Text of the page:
The process of transition and job searching can be overwhelming. Everyone from the Veterans of Foreign Wars, to the local base transition services, and private headhunters are willing and able to offer their various services. Tip #2: Do a little research and choose one service. ONE. That is it. One. It is one of those decisions where going with your gut is the right choice. I used Orion International. I got a good vibe from their professional e-mails, their personalized—free—service, and the companies they represented. I also met Lt. Col. David Scott Mann, U.S. Army, Ret., who works with The Next Ridgeline and the Green Beret Foundation. His “three questions” and the “Three R’s” were the critical in charting the right post-Army future. That, dear readers, is next week’s article. Moving on…
Tip #3: Do the job interviews, talk to colleges, universities, and trade schools, and ask pointed questions. You’ll learn something (how to write a resume), gain confidence in yourself (I repeat, your skills are highly coveted), and get good rehearsals that will serve you in the military (public speaking). You are in no way obligated to commit to leaving the military. You can always refuse a job offer, or rescind a college application. Many will understand. If they don’t a) you probably wouldn’t like working there and b) you’ll probably never see them again. Take the high road, be the good SOF operator, make friends and influence people, but ultimately make the right decision for you. Notice I didn’t say for your family. You. Do this process the right way, and those outside avenues will still be open when you do leave the military, because, yes, you will eventually take off the uniform and yes, people do remember those who stand out in a positive way.
So you plan on being a beach bum or coach potato for 3, 6,12 months past your terminal leave date. Great. Incredible in fact. I’m all for it. Go hike the Appalachian Trail, do a pilgrimage through Europe, or literally spend most of your time on the jon boat fishing. Tip #4: if your plan is to do nothing and “figure out what you want to be when you grow up,” be financially prepared to do so. Seriously. Use whatever financial plan you like and save the funds to take time off, whether you have family or not. You have no idea how many people actually dream of taking time away from the office, or how few people actually do it. This is a viable, acceptable, and even prudent option. Time can heal wounds, give space, and allow for a bit of consolidation and reorganization before jumping into the next endeavor. Hell, doing “nothing” could turn into your next endeavor. Winning fishing tournaments can turn into a sponsorship, a couple weeks in the woods can evolve into a career in the forestry or outdoor tourism industry. It makes sense right? SOF Soldiers can survive in the wild; who better to teach other communities in society and push them to their limits. Find something you’ve always wanted to do and just do it.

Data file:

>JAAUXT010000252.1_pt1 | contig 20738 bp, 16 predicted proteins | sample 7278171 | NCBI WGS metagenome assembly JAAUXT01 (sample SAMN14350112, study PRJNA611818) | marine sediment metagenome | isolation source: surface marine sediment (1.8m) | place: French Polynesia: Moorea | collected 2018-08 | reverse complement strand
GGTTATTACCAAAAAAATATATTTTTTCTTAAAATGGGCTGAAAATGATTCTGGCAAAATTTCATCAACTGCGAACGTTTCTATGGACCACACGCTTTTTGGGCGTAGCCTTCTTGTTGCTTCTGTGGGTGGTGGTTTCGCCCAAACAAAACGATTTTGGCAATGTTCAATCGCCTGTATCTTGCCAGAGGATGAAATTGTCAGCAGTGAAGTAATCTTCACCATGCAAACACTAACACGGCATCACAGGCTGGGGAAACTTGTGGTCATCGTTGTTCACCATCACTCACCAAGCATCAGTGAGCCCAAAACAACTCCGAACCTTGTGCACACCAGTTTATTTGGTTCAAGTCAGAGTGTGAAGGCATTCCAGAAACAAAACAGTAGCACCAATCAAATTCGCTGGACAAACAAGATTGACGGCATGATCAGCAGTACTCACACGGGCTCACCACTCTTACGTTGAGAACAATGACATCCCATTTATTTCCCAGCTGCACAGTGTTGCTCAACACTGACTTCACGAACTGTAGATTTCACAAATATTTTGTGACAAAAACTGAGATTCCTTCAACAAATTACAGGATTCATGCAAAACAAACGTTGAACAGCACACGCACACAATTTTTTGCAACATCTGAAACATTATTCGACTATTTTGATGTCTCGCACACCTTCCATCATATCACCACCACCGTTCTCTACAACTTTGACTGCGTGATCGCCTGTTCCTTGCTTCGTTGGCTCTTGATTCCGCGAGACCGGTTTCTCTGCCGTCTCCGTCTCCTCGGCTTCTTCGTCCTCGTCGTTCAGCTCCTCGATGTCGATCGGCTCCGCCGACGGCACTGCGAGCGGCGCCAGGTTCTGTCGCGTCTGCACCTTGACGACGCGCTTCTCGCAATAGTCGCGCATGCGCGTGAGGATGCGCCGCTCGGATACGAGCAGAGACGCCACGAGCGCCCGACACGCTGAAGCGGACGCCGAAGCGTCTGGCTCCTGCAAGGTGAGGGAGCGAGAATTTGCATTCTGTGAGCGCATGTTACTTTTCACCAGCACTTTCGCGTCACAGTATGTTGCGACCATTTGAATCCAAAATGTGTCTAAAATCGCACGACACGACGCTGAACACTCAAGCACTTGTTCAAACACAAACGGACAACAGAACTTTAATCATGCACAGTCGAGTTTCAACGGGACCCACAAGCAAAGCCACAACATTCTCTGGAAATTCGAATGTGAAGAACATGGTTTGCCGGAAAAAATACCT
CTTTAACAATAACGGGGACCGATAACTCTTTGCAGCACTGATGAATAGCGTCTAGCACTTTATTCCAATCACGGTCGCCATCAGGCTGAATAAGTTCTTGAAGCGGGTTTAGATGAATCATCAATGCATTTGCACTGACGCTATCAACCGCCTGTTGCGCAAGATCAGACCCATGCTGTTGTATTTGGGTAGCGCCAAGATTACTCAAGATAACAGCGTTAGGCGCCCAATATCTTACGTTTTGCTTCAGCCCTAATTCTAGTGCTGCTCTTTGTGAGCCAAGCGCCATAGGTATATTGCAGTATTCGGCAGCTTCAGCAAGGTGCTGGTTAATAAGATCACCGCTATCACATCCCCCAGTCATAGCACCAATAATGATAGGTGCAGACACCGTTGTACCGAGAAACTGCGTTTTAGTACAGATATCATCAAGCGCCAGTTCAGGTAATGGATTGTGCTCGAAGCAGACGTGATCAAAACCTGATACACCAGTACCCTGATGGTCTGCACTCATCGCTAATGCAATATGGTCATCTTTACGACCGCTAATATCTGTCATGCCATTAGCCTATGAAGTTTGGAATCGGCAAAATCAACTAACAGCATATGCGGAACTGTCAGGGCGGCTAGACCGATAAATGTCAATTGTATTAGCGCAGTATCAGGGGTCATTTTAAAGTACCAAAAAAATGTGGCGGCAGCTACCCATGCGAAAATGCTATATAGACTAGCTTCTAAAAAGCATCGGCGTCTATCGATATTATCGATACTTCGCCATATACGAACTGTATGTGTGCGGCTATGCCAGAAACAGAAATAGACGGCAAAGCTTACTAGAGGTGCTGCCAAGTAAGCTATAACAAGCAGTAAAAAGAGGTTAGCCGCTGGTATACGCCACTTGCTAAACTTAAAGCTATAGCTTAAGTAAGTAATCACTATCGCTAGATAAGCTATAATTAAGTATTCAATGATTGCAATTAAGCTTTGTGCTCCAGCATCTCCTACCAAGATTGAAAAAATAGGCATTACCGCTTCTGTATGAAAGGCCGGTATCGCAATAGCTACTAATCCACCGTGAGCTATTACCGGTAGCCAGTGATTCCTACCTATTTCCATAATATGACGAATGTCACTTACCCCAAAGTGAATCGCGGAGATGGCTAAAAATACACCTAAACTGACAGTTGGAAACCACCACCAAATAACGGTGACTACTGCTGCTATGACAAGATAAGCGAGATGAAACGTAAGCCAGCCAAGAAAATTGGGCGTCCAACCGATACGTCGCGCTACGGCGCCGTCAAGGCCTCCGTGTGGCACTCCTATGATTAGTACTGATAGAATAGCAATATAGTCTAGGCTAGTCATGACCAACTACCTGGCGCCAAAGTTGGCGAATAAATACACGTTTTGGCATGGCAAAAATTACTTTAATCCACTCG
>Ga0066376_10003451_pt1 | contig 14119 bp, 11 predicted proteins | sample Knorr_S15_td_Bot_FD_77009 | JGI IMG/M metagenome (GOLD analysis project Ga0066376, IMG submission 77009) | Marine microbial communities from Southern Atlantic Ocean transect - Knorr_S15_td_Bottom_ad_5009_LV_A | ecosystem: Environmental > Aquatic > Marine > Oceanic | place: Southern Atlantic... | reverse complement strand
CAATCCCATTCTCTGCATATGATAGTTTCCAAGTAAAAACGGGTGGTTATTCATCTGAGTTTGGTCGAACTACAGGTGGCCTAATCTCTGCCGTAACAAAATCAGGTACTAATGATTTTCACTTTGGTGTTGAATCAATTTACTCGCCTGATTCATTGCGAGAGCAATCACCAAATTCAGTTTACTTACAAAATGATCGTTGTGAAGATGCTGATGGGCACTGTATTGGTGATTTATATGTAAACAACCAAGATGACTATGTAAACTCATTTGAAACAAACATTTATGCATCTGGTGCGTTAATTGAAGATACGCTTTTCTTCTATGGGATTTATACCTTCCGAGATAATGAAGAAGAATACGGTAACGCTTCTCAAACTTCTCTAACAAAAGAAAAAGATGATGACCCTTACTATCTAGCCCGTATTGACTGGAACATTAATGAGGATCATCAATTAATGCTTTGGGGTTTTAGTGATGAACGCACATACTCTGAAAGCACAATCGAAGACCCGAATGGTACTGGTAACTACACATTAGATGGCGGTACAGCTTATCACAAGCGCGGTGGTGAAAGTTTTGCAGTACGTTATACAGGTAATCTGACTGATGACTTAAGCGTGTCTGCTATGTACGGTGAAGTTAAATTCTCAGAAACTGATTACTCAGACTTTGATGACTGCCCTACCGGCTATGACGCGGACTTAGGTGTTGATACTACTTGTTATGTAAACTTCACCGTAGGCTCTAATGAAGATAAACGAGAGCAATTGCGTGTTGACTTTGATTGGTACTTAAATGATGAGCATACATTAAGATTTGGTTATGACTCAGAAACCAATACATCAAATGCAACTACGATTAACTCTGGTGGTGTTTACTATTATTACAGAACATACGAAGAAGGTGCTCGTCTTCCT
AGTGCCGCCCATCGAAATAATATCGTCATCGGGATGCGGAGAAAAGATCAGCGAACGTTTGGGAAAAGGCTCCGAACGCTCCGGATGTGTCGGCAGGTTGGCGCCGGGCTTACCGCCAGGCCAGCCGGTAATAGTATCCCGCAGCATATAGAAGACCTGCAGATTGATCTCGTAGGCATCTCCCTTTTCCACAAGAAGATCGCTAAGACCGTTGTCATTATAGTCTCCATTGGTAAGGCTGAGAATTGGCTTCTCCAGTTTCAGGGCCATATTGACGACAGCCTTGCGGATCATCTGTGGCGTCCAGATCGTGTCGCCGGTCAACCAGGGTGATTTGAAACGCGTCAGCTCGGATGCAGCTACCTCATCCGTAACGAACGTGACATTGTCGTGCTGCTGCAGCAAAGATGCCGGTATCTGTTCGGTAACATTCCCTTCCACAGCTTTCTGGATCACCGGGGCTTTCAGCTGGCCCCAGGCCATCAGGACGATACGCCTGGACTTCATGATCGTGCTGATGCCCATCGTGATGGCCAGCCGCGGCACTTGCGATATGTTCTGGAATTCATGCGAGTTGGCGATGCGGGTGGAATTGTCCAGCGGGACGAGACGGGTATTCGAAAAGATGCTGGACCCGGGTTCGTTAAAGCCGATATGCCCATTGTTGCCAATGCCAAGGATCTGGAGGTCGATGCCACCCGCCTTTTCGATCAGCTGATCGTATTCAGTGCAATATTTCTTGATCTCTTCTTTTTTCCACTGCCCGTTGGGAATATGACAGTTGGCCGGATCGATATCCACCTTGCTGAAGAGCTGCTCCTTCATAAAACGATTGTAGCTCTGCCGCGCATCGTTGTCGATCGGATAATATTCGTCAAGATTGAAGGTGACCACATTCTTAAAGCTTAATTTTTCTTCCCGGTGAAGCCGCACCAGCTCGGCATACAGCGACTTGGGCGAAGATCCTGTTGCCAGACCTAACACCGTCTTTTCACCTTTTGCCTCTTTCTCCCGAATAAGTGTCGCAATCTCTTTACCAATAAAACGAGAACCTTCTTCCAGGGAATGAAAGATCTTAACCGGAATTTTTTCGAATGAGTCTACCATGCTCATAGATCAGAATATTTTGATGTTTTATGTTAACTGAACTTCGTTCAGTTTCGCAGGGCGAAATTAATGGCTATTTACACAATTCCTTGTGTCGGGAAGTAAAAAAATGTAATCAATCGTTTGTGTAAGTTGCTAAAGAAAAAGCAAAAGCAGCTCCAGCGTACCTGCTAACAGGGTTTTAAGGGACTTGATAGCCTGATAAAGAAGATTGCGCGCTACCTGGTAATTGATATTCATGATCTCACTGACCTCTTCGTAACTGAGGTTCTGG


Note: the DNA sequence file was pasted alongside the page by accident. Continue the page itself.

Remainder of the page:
Bottom line: Own your transition. If you’re thinking about it, do the leg work now. You might find the military is the right place for you. Win. You might find an incredible once-in-a-lifetime opportunity in the public, private, or small business sector. Win. You may discover you want to take a break from the world and just chill out for a while. As long as you have the coin or financial freedom to do so, it is a win. You will win as long as you take control.
This first appeared in The Havok Journal February 25, 2019.